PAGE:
Righting what’s wrong means making changes

op frWe are now — officially — barreling into the holidays. Thanksgiving is already a fading, drowsy memory of turkey carcasses and piles of dirty dishes. As we march onward toward Christmas and the new year, my mind always goes into the same pattern, one I can’t shake: I think of blessings and shortcomings, wondering why the things that aren’t right can’t be righted. 

And so a couple of recent articles about opportunity in this country and how those who come from wealth are more likely than ever in recent history to remain in the upper income brackets hit home. In order to change this, we need to do more for children, especially those who haven’t reached what we have traditionally deemed “school age.”

Education changes, woes discussed at forum

fr maconschoolsWhat was billed to be a town hall style education forum for the Macon County School System, filled with parents and teachers, was held at an almost empty Franklin High School auditorium. But, that didn’t stop the passionate message being addressed by those onstage and in the crowd. 

Legislators pass judgement on the poorest among us

op frI am writing this in my classroom on a Friday evening in the hours of quiet before the kickoff for our homecoming ball game. My students are all gone for the weekend, but it is still early enough that my classroom remains lit by the clear autumn sunshine. I look out at 28 desks that hold the adult sized bodies of the 63 students I teach in senior English: 24 in first period, 25 in fourth period, and 14 in AP English Literature. In my first- and fourth-period classes, the place is pretty packed when everyone is present, so I am grateful I do not as of yet have the full allotment of 29 students that N.C. law allows. My county is fighting hard to keep class size within reason and to maintain teaching staff, although current legislation is telling us that staff reduction is only a matter of time.

The face of the shutdown: Local childcare centers teetering as shutdown interrupts funding

coverAll Nicole Smith could do last week was try to keep the doors open.

Either the shutdown of the federal government would end, or North Carolina officials would tell her they don’t have the million of dollars necessary to cover childcare costs for needy infants and toddlers in the state, some of whom spend their days at her small center in Waynesville.

Lawmakers in denial about plight of poor

By Dawn Gilchrist-Young

Of the 120 or so 12th-graders I teach each year, about two-thirds have jobs outside of school. Of those two-thirds, there is a large number who work 30 to 40 hours a week. Their jobs range from bagging groceries and stocking shelves, to cleaning motel rooms, to chopping, splitting, and delivering firewood. As I included in my first column about the teaching I do at Swain County High School, the per capita income in 2011 was $19,506. For 2012, the projected income was $19,089. Of the county’s 14,000 residents, 3,000 live below the poverty level, and of those, almost 1,000 are children, including my students. For most readers, these are merely numbers, but for me, as a teacher, they are numbers that have faces.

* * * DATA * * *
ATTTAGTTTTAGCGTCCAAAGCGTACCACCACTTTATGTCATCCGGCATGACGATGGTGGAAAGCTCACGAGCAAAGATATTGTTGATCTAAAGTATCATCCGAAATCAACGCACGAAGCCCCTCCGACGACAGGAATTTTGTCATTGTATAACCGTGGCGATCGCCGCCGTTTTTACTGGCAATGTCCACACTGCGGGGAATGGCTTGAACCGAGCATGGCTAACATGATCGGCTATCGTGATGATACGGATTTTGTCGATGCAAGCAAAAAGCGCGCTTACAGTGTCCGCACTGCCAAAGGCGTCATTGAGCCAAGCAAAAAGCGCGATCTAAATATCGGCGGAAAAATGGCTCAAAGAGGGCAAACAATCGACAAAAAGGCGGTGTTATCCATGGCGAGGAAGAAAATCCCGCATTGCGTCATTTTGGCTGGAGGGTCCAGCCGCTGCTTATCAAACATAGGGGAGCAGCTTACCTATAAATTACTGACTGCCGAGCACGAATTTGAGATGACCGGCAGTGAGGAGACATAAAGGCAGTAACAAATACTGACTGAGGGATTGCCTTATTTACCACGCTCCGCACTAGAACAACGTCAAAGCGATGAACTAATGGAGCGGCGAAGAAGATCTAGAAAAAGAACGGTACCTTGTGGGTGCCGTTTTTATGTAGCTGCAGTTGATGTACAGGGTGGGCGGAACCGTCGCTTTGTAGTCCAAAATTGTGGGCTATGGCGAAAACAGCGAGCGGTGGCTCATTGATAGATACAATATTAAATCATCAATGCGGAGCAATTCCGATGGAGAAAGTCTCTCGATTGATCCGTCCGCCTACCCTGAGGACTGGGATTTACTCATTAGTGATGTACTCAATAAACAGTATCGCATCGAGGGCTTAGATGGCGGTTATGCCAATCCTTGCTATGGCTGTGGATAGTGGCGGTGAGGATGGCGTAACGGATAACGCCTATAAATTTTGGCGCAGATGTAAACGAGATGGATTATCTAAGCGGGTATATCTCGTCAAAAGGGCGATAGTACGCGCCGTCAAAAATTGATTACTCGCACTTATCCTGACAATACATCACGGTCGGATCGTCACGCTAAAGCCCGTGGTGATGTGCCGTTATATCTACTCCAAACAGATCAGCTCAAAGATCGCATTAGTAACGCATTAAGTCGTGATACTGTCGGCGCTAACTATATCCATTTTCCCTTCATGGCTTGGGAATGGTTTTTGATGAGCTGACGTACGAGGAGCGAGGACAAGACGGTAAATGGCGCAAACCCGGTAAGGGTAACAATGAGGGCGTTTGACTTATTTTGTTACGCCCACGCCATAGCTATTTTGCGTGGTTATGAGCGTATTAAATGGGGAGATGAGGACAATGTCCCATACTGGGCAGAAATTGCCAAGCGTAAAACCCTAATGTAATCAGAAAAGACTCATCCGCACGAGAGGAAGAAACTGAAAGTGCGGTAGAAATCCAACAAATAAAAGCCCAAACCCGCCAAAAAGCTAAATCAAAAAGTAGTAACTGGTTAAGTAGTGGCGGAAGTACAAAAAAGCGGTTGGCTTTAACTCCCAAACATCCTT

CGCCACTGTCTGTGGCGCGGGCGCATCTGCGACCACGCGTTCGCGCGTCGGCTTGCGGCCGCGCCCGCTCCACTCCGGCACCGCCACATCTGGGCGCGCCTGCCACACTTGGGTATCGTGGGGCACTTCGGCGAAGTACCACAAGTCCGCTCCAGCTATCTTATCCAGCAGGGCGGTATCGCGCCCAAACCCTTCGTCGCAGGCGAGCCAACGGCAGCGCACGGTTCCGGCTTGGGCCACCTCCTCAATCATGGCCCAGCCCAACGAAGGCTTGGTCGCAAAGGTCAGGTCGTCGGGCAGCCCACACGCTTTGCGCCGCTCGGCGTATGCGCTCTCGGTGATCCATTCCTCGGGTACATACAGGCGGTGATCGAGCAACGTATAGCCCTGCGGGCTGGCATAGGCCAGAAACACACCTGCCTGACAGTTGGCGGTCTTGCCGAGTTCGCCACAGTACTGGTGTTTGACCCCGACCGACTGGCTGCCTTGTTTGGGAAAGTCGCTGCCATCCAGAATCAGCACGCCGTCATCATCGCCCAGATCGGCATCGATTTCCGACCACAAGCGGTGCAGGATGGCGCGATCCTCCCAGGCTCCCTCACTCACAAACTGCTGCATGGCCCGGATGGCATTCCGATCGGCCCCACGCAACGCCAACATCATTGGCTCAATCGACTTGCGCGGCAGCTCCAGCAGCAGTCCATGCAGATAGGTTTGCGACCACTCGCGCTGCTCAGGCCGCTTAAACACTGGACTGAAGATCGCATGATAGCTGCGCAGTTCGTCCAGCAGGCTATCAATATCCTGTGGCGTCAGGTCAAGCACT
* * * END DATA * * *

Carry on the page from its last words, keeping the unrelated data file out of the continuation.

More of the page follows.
Macon Schools may cut teacher bonuses to save positions

To deal with a gaping budget shortfall, Macon County Schools might raid the local salary bonus it historically awards its teachers. 

WCU weighs merits of majors in light of funding challenges

Western Carolina University will erase 10 degree programs, including women’s studies and the graduate music courses, from its books during the next few years.

From more inmates to more foster kids, drug abuse hits Haywood in the wallet

Illegal drug abuse and its repercussions are costing Haywood County taxpayers.

An increase in drug use has led to more drug-related arrests. That means more inmates in the county jail, which it turn takes more jailers.

Even in tight times, libraries deserve priority funding

op frBy Doug Woodward • Guest Columnist

What entity in our community serves the needs of every one of our citizens, whether that person is 3 years old or has been around for 90 years? And what place is this which can offer the same level of service to the wealthy and disadvantaged alike? Some organizations or businesses can offer services to a small segment of our population, but only one — our Fontana Regional Library System — can claim to open its doors to everyone.

 

Many who aren’t familiar with our library may say, “Oh yeah, they lend out books and old movies.” That limited viewpoint usually means that the speaker hasn’t set foot in the library in recent years, and sometimes we even find a commissioner or state representative who falls into that category.

Jackson library supporters make last-ditch budget pitch

Jackson County commissioners were implored by library advocates this week to give the Sylva and Cashiers libraries a sizeable bump in their budget. 

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